If the villages of Pappapati, Keeripatti and Nattramangalam in Madurai were known outside their boundaries, it was for a notorious reason. For over a decade in the three panchayats reserved for scheduled castes, no Dalit was allowed to be president for more than a week.
But on Wednesday, when the villagers cheered their new Dalit panchayat presidents, the celebrations were for real. The Thevars, members of a backward community that outnumber Dalits five to one and who have been regularly unseating the presidents, had finally come around. Democracy seemed to have finally trumped caste politics and electoral officials heaved a sigh of relief.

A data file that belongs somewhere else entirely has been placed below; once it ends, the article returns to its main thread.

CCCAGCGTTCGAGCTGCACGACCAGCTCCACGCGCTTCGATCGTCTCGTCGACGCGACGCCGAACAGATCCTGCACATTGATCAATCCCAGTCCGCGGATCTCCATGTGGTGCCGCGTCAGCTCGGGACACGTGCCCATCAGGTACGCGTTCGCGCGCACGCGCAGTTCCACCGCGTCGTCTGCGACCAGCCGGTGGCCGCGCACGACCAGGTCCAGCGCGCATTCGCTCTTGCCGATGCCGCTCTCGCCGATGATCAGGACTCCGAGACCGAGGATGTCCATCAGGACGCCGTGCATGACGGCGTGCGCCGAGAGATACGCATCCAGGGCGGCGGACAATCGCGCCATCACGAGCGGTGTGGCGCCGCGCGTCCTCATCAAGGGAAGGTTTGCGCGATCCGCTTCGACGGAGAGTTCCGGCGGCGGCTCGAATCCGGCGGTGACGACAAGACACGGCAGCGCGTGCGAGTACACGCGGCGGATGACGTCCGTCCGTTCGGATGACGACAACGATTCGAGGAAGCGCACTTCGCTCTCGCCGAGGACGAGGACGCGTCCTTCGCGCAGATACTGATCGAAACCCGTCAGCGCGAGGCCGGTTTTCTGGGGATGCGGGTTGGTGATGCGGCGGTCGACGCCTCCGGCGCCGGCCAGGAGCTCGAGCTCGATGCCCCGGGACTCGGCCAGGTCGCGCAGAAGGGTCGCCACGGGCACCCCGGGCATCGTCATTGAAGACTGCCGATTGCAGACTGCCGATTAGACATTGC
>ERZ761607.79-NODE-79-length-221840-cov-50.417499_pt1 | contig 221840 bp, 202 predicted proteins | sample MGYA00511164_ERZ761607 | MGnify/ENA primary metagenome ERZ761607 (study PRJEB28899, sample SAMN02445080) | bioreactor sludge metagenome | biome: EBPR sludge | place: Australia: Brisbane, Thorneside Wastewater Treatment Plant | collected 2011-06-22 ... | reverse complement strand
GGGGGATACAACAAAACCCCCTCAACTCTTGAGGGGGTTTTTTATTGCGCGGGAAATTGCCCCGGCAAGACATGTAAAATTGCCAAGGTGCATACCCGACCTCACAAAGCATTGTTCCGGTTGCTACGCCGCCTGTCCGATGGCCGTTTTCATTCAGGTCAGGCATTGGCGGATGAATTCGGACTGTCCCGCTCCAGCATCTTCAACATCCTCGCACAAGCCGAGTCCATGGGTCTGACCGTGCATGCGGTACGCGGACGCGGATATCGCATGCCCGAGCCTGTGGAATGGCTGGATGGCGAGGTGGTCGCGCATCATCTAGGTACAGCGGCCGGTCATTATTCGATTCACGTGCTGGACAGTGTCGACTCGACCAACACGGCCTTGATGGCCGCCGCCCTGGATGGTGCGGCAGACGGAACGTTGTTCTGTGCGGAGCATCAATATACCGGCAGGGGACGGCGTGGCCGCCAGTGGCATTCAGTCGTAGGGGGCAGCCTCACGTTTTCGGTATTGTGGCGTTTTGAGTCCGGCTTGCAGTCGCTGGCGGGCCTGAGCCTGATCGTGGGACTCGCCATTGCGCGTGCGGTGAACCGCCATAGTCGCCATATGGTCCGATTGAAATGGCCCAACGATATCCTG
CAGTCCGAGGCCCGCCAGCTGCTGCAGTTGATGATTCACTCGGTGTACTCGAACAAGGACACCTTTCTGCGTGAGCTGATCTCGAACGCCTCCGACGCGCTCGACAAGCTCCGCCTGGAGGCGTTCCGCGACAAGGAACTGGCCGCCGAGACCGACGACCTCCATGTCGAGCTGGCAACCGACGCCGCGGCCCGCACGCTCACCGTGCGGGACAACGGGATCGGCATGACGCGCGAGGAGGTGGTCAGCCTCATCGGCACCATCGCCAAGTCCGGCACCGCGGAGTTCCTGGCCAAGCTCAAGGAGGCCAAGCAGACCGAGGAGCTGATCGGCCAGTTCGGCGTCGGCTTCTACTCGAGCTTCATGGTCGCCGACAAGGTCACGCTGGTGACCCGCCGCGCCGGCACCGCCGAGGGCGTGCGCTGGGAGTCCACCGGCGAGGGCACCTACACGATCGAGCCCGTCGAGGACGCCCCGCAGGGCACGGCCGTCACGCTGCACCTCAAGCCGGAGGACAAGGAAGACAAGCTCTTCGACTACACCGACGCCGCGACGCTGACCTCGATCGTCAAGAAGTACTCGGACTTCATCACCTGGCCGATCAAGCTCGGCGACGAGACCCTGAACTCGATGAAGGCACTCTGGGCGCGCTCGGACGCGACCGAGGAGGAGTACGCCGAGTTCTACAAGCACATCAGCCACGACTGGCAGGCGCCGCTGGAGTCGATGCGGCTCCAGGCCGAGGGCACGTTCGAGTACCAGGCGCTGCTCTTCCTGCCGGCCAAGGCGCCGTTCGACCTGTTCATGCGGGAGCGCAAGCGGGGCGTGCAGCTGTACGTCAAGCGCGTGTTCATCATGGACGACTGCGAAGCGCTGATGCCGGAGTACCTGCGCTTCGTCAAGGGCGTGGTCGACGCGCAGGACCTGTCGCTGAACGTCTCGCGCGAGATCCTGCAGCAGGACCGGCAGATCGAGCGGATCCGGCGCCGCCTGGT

For long, elections here were reduced to a farce. Caste Hindus opposed a lower-caste man leading the panchayats but since the post of panchayat president was reserved for scheduled castes, the Thevars handpicked a Dalit as their candidate and elected him unopposed. But just for a few days. Then, he would be asked to resign and the village would again be without a head. The state Election Commission regularly conducted by-polls but to no avail. This time, however, the state government warned the Thevars they would be jailed under the Goondas Act if they tried to unseat the presidents. The threat worked. The caste Hindus participated in the polls and elected Dalits as presidents and ward members.
District collector T Udhayachandran said: “The warm reception by the people indicates a change of heart. It is a victory for grassroots democracy.” He added that Pappapati, Keeripatti and Nattramangalam would be made model panchayats.